- Letter from Dr. David Pressman, The Sloan-Kettering Institute for Cancer Research, to LP RE: Sends a copy of the letter from Dr. Coca concerning the paper on Radioactive tracers. Adds that his progress on the current manuscript was slowed due to a family bout with the flu, but notes that he will send the drafts to LP in England. [Letters from LP to Pressman October 30, 1947, 12-05–47, copy of letter from Coca to Pressman October 30, 1947] [Filed under LP Correspondence: Box #309.7, file:(Pressman, David)]
- Letter from G. D. Meid, Business Manager, to LP. RE: Asks him to substitute the enclosed check with one payable to the Academy. [Filed under LP Science: National Academy of Sciences, 1945-1951: Box #14.019 Folder #19.2]
- Letter from George C. Griffeth, M.D., to LP RE: Asking LP if he would take be a guest speaker, presenting a subject of his own choosing at a week of intensive training in cardiac diseases at the University of Southern California, sponsored by the American College of Physicians. The sessions are to be held at the LA County General Hospital during the week of February 3, 1947. The Regional dinner is planned for February 7th at the Alexandria Hotel. [Filed under: LP Speeches, 1947s.1]
- Letter from George S. Avery, Jr., Survey of Biological Progress, to LP RE: Sends a list of the articles intended for the first volume of The Survey of Biological Progress, and asks LP to suggest other titles that my help round out the volume. States that due to extended deadlines, manuscripts will not come in until later. [Letters from LP to Dr. George S. Avery, Jr., November 6, 1947, November 4, 1949] [Filed under LP Correspondence: #376.12]
- Letter from LP to Dr. R. E. Rundle, Atomic Research Institute, Iowa State College. [Letters from Dr. R. E. Rundle to Lp November 14, 1947, to Dr. Fred Ewing December 30, 1947] [Filed under LP Correspondence: #336.12]
November 19, 1947
Dr. R. E. Rundle
Iowa State College
I have read your manuscript on "A New Interpretation of Interstitial Compounds" with much interest. It sounds very good to me, and I do not have many comments to make.
As to your suggestion that the two-thirds bonds formed by a light atom involve two sp hybrid orbitals and then the other two p orbitals, it seems to me that this may well be reasonable. I suppose that a two-thirds bond might well be best described from resulting from resonance between an sp bond and a pure p bond. Of course, the extent to which such a detailed description of a resonating structure has meaning is not very clear, and until further useful applications of the general idea have been made we cannot be sure that the idea is worth while.
On page 8, reference 7, the date of the second edition of my book is given as 1942. It should be 1940 - I think that the Cornell University Press may have changed the date line in some of its later printings, but there was no revision whatever after 1940, and 1940 is accordingly the right date.
Would it not be just as easy to combine Tables 1 and 2 into a single table? It would be more convenient for the reader, I think, who, when he referred to the table for a value of an interatomic distance, would immediately see the structure to which it refers.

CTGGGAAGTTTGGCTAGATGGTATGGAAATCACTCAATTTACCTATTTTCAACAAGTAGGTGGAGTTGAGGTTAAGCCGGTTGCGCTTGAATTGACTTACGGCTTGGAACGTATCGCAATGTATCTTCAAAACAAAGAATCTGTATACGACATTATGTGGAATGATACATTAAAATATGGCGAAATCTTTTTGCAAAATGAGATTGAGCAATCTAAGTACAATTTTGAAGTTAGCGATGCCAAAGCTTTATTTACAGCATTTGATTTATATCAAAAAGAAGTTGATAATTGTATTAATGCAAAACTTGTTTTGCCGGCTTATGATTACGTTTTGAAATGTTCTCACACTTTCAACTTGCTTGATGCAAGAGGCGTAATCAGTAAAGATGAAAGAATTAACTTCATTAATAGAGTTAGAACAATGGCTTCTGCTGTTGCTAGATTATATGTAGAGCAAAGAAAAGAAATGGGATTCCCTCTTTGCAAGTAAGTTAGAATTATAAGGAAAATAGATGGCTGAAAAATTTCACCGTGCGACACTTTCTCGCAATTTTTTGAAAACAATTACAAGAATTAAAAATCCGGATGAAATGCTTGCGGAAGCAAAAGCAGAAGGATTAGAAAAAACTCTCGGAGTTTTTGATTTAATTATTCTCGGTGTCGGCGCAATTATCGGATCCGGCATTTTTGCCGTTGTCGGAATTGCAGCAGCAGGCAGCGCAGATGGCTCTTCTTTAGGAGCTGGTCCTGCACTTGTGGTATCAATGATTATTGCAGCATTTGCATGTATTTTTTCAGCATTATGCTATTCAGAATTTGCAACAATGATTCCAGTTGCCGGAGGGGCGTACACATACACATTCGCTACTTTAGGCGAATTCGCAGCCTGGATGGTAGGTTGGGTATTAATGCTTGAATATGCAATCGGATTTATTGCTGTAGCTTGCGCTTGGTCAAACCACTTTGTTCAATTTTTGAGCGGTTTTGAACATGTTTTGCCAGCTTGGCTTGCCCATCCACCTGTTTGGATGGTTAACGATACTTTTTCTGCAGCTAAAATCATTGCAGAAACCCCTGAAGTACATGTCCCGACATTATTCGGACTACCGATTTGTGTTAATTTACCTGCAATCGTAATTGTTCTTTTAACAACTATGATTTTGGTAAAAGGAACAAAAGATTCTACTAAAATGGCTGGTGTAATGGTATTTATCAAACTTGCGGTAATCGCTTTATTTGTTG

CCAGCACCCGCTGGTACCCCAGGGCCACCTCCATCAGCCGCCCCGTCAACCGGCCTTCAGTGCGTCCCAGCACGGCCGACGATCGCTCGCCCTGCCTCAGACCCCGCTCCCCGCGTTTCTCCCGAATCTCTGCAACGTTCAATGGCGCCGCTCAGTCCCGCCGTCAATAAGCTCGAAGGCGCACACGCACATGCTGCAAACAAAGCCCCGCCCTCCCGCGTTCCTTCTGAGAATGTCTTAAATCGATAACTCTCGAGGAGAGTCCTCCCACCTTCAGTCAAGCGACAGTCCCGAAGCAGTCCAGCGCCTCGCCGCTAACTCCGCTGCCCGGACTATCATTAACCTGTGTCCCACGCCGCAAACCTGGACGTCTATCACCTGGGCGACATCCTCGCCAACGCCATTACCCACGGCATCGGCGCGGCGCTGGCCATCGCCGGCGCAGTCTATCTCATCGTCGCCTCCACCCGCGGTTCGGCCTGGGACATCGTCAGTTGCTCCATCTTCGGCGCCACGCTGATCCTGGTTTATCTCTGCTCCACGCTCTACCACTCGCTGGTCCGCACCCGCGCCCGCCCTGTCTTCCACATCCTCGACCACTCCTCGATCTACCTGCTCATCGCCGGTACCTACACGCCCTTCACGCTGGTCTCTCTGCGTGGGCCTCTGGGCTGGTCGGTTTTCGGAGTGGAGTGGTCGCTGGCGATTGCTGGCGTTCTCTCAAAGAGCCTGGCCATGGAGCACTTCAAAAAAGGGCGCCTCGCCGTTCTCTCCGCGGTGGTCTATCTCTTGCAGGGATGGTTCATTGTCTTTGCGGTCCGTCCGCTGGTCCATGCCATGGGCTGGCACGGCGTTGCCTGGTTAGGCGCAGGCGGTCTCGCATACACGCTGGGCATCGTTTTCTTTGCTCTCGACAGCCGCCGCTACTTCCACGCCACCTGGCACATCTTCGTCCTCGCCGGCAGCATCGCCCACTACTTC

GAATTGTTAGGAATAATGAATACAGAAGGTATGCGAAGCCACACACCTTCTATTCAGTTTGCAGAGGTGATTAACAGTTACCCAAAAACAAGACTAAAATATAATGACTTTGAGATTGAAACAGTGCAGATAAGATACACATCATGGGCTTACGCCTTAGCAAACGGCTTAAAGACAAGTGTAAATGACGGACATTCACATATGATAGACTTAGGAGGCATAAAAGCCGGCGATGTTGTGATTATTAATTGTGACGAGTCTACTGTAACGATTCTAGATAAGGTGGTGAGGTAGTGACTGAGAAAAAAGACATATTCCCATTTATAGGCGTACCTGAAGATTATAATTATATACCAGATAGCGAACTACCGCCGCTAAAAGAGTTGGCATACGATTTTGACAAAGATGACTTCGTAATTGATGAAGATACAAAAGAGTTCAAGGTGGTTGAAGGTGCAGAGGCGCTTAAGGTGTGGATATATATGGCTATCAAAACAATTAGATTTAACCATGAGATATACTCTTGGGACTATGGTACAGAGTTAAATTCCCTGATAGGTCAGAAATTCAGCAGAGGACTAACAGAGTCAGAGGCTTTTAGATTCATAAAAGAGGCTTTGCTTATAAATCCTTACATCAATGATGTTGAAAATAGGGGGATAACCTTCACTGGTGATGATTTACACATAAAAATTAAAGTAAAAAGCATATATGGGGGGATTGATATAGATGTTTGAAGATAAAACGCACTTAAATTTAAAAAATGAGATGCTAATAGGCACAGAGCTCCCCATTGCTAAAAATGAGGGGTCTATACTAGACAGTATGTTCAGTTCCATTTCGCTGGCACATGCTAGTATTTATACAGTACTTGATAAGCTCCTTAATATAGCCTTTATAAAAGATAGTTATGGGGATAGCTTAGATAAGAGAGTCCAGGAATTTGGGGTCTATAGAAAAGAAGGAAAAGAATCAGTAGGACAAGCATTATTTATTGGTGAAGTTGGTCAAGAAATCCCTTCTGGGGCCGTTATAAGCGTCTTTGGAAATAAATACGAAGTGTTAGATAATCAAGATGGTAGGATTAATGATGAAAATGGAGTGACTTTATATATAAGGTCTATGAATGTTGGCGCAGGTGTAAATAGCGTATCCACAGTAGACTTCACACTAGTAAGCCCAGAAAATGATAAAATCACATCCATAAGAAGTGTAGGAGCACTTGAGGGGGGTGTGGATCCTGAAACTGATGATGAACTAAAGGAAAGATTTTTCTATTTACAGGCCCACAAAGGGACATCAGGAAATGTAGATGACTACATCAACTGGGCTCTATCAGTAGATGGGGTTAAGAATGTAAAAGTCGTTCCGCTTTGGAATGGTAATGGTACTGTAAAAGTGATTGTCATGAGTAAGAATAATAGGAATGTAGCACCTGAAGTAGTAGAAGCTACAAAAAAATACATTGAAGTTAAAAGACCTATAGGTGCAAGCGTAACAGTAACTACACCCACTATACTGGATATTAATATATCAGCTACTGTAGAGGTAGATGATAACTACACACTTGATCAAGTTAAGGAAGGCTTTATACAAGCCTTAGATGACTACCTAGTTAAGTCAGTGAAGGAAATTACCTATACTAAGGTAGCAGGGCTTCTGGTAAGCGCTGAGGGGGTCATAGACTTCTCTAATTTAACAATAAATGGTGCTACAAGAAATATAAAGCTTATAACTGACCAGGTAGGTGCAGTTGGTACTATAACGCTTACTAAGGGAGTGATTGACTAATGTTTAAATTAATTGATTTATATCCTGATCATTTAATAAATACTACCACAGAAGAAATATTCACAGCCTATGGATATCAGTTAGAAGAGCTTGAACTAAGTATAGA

You may not have noticed that the argument which you give beginning at the bottom of page 15 on the importance of the metal-metal bonds in determining structure is essentially the same argument that I used in my J.A.C.S. paper for explaining the assumption of the nickel arsenide structure by AuSn rather than the sodium chloride structure.
I agree completely with you that often the bond numbers calculated by the straightforward application of my rule to observed interatomic distances are too large in some cases. I have made a big
collection of crystal structures in which it is necessary to assume that only the strong bonds really have the bond numbers indicated by their distances, the somewhat longer distances being merely incidental to the bond structure. I may mention that in some of these crystals the interatomic distances that actually correspond to bonds are those between like atoms, and not those between unlike atoms, as in the cases discussed by you. Consequently, I think that it cannot be said as a rule the bonds are formed between unlike atoms.
I trust that you will continue with work in this field, and in particular also with experimental studies of these substances.
P.S. I have gathered together a large amount of material on the interpretation of reported crystal structures, some of which I hope to get published during the coming year. - L.P.
- Letter from Mary E. Ray, Secretary, Emergency Committee of Atomic Scientists, to Mr. and Mrs. H. Z. Llewellyn. Thanks them for their donation and support, and thanks them for telling their friends about the committee and its work. A recent article by Cord Meyer, which may be of interest to them, is enclosed. LP Peace: Box 3.005, Folder 5.3
- Letter from Robert A. Spurr, University of Hawaii, to LP RE: Discusses his work at Hawaii, including his dipole moment apparatus, papers, and visiting professors. Asks LP questions regarding quantum mechanics and compounds. States he would like to go to another university to learn about radioactive isotopes, perhaps on fellowship or an exchange. [Letter from LP to Dr. Robert A. Spurr November 26, 1947] [Filed under LP Correspondence: #367.9]
- Telegram from Miss A. Bradbury, Domestic Bursar, Balliol College, Oxford University to LP RE: “HOPE TO SEND DEFINITE NEWS ABOUT 14 BANBURY ROAD TOMORROW REGRET OTHER POSSIBILITIES HAVE FAILED LETTER FOLLOWING.” [Letter from Bradbury to LP November 10, 1947, telegram from Bradbury to LP November 20, 1947] [Filed under LP Correspondence: (Oxford University, [re: Eastman professorship and residency in Oxford] 1946-1948), #299.8]